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Archimedes attended the AEGC 2018 25th Australasian Exploration Geoscience Conference in Sydney, Australia, on February 18-21st, 2018. Archimedes had a Poster called "Improved Imaging of the Sub-Surface Geology in the Mowla Terrace, Canning Basin using Gravity Gradiometry Data". Archimedes attended the APPEA 2018 Conference and Exhibition in Adelaide, Australia, on May 14-17th, 2018. Archimedes had a poster presentation titled "Mapping Geology beneath Volcanics using Magnetic Data". Archimedes has contributed to a previous edition of the GEO ExPro App, ‘New Technologies’.

  • https://itunes.apple.com/us/app/geo-expro/id530179442?ls=1&mt=8
  • Automatic Curve Matching (ACM)

    Fault Interpretation: Automatic Curve Matching

    Fault interpretation is carried out by Archimedes using an Automatic Curve Matching (ACM) method applied to located magnetic data. ACM analyses a single magnetic anomaly along a flight line or profile extracted from a gridded Total Magnetic Intensity (TMI) field in a purely automatic manner. This method works by identifying a magnetic anomaly on a profile, comparing the unique sets of components of the observed anomaly with the one that is computed for a theoretical prism, plate or edge model, varying the parameters and accepting the solution which provides the best fit.

    Profile Extraction

    The first stage in the ACM method is to extract profile data and prepare for analysis. The profiles are extracted from the TMI grid in the four directions: NS, EW, NW-SE and NE-SW.

    Profile Analysis

    Single magnetic anomalies are anaylzed along the profiles running in four directions over the entire survey area. These profiles are then scanned to identify the anomalies in certain wave-length ranges arising from different depths. A narrow scanning window identifies high frequency anomalies, caused by shallow sources; a wide window sees deeper magnetic sources generating long wave-length anomalies.

    Theoretical Profile Analysis

    A series of theoretical models with different parameters capturing the variation in shape, size and magnetisation of potential magnetic bodies is prepared.

    Three main models are used:

    • A dyke-like body where the depth extent is much greater than the depth to the top of the body; this could be used to approximate the bulk volume of the concentration of magnetized material.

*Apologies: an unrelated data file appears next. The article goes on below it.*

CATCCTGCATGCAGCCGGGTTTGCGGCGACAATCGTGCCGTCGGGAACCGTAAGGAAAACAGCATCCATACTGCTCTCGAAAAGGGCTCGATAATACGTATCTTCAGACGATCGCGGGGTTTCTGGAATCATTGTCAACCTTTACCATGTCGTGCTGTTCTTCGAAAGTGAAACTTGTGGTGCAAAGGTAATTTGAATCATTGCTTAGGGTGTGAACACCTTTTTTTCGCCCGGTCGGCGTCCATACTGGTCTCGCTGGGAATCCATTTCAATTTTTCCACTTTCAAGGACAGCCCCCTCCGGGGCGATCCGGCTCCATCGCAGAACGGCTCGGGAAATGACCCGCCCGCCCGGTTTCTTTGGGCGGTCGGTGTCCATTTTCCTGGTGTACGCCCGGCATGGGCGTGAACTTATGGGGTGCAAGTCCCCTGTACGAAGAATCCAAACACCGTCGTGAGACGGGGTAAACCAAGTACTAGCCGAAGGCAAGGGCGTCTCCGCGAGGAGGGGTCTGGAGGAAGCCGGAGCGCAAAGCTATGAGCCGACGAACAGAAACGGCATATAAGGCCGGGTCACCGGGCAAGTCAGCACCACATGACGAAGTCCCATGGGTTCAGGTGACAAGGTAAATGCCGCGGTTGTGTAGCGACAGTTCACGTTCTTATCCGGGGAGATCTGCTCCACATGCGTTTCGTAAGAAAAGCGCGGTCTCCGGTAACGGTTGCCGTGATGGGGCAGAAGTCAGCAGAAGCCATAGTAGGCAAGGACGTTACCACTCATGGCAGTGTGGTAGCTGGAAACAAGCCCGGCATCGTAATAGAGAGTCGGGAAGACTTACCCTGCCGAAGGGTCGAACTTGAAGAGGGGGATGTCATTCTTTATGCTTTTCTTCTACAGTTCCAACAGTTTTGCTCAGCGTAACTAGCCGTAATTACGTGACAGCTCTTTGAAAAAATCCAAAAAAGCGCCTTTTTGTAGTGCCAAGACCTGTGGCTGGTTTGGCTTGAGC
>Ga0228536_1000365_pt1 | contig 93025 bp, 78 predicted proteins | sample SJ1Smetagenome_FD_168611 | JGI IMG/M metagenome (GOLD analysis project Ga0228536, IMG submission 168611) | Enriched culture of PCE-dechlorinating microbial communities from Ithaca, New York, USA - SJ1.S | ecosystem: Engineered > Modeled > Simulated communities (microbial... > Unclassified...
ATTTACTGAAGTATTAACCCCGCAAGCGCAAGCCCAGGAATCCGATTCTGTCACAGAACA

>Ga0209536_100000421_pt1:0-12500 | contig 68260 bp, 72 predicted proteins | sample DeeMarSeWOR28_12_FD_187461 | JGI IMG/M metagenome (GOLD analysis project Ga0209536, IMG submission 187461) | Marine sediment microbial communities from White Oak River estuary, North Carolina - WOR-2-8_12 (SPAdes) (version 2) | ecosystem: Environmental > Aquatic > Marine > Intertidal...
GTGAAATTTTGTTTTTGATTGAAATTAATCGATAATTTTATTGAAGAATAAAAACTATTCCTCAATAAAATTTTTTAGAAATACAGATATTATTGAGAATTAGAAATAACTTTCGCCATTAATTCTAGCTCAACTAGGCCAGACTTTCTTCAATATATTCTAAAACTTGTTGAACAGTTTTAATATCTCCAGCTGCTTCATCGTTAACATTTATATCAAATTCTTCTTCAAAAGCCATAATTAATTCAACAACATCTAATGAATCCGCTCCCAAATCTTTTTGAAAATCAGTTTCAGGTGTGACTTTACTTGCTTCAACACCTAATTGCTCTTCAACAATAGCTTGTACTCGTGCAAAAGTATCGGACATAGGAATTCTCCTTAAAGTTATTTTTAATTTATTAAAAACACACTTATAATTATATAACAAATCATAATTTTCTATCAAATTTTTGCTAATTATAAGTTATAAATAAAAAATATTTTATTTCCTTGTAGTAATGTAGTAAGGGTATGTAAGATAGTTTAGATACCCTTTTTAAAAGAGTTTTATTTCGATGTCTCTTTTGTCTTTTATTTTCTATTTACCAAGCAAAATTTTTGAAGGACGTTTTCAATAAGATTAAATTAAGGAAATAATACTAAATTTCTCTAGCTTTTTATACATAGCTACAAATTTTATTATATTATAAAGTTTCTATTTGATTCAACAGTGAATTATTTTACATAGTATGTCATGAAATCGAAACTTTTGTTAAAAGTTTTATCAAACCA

• A plate or thin sheet body where the depth extent is much less than the depth to the top of the body; this could be used to approximate sedimentary horizons, and
    • An edge or contact model; this could be used to approximate geological contacts.

    The observed data and profiles are extracted from grids of the TMI field and are then scanned with a range of window sizes designed to detect anomalies arising from different depths.

    Observed Data and Model Data Correlation

    Each single anomaly (observed and theoretical) can be represented by vertical and horizontal components, which can be further split into symmetrical and asymmetrical functions. Therefore one anomaly is represented by a unique set of four functions. The process of comparing such a set of functions representing the observed anomaly with the theoretical anomaly is known as 'curve matching'. Stringent similarity coefficient (a measure of the goodness of fit of the four matched functions) cut-offs are used to ensure best fit and high confidence results. By taking this approach a unique solution showing: depth, width, dip and magnetic susceptibility of the causative body is obtained.

    Output Data

    The ACM technique computes depth, susceptibility, and geometry of the causative body, as well as a similarity coefficient. This is repeated for each model and in each profile direction. The results obtained are then combined into a 3D data volume. The 3D volume can then be taken into a work station where the visualisation tools can be used to interpret lineaments and potential faults.

    Fault Interpretation

    The results are further analysed to identify the most statistically significant results, which are visualized in 3D. Manual interpretation is carried out, generally in the planar view of successive depth intervals panelling through the volume of the data. The lineaments at multiple depths can be joined vertically, that allows identification of the large scale faults in 3D. By examining various combinations of the theoretical models, as well as different directions of the profiles and analysis of computed susceptibilities, structures within the sediments and the underlying basement are interpreted.

    The ability to identify faults can be affected by several factors including the extent of magnetization along the fault plane and the contrast in magnetic susceptibility of the rocks on either side of the fault plane. These factors can make identification of both non-mineralised and mineralised faults possible. When the ACM results from all the profile directions supports the presence of a fault, and the lineaments can be correlated laterally and at depth, a fault plane can be gridded in 3D.

    Summary

    Archimedes approach to the interpretation of high resolution aeromagnetic data allows the detection in 3D of faults, associated structures and even fracture patterns within different sedimentary formations, as well as the underlying basement. Results are delivered in work station ready formats for integration with other geoscience data. Our proprietary techniques extract the maximum information and deliver a detailed interpretation to aid in further exploration and development.

    Copyright Archimedes Consulting Pty Ltd. 2009.